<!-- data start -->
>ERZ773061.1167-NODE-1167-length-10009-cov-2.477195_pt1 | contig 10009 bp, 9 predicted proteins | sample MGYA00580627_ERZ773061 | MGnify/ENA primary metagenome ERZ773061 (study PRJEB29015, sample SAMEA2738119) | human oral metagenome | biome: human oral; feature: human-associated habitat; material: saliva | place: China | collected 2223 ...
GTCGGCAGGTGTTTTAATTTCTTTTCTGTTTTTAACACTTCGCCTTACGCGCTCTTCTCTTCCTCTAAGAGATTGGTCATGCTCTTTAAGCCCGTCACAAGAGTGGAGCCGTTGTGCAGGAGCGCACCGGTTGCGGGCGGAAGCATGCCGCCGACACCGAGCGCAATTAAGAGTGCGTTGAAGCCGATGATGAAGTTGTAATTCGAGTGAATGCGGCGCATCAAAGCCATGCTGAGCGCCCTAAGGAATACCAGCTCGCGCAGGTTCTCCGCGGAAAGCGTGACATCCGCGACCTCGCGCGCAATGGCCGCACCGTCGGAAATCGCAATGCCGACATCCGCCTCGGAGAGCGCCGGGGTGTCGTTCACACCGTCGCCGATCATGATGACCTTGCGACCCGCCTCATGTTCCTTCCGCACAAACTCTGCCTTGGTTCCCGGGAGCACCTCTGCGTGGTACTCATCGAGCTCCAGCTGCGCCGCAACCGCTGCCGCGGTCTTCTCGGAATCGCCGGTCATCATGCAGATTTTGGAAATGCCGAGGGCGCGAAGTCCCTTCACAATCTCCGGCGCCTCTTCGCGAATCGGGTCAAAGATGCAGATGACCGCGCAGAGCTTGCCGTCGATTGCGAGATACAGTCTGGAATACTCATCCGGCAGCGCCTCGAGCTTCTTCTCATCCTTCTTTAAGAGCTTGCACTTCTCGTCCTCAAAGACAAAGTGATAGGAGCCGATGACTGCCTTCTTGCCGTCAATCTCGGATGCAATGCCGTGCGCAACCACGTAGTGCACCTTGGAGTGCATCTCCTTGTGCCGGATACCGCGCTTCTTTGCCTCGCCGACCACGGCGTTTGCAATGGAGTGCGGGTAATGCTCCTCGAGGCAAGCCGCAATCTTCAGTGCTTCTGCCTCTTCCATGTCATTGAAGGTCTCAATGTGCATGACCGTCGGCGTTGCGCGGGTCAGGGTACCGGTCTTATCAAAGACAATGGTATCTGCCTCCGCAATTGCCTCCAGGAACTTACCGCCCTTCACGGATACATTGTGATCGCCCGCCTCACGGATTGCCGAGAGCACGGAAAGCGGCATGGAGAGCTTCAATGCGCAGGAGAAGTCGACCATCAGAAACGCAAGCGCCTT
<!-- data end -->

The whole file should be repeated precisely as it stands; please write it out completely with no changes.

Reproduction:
>ERZ773061.1167-NODE-1167-length-10009-cov-2.477195_pt1 | contig 10009 bp, 9 predicted proteins | sample MGYA00580627_ERZ773061 | MGnify/ENA primary metagenome ERZ773061 (study PRJEB29015, sample SAMEA2738119) | human oral metagenome | biome: human oral; feature: human-associated habitat; material: saliva | place: China | collected 2223 ...
GTCGGCAGGTGTTTTAATTTCTTTTCTGTTTTTAACACTTCGCCTTACGCGCTCTTCTCTTCCTCTAAGAGATTGGTCATGCTCTTTAAGCCCGTCACAAGAGTGGAGCCGTTGTGCAGGAGCGCACCGGTTGCGGGCGGAAGCATGCCGCCGACACCGAGCGCAATTAAGAGTGCGTTGAAGCCGATGATGAAGTTGTAATTCGAGTGAATGCGGCGCATCAAAGCCATGCTGAGCGCCCTAAGGAATACCAGCTCGCGCAGGTTCTCCGCGGAAAGCGTGACATCCGCGACCTCGCGCGCAATGGCCGCACCGTCGGAAATCGCAATGCCGACATCCGCCTCGGAGAGCGCCGGGGTGTCGTTCACACCGTCGCCGATCATGATGACCTTGCGACCCGCCTCATGTTCCTTCCGCACAAACTCTGCCTTGGTTCCCGGGAGCACCTCTGCGTGGTACTCATCGAGCTCCAGCTGCGCCGCAACCGCTGCCGCGGTCTTCTCGGAATCGCCGGTCATCATGCAGATTTTGGAAATGCCGAGGGCGCGAAGTCCCTTCACAATCTCCGGCGCCTCTTCGCGAATCGGGTCAAAGATGCAGATGACCGCGCAGAGCTTGCCGTCGATTGCGAGATACAGTCTGGAATACTCATCCGGCAGCGCCTCGAGCTTCTTCTCATCCTTCTTTAAGAGCTTGCACTTCTCGTCCTCAAAGACAAAGTGATAGGAGCCGATGACTGCCTTCTTGCCGTCAATCTCGGATGCAATGCCGTGCGCAACCACGTAGTGCACCTTGGAGTGCATCTCCTTGTGCCGGATACCGCGCTTCTTTGCCTCGCCGACCACGGCGTTTGCAATGGAGTGCGGGTAATGCTCCTCGAGGCAAGCCGCAATCTTCAGTGCTTCTGCCTCTTCCATGTCATTGAAGGTCTCAATGTGCATGACCGTCGGCGTTGCGCGGGTCAGGGTACCGGTCTTATCAAAGACAATGGTATCTGCCTCCGCAATTGCCTCCAGGAACTTACCGCCCTTCACGGATACATTGTGATCGCCCGCCTCACGGATTGCCGAGAGCACGGAAAGCGGCATGGAGAGCTTCAATGCGCAGGAGAAGTCGACCATCAGAAACGCAAGCGCCTT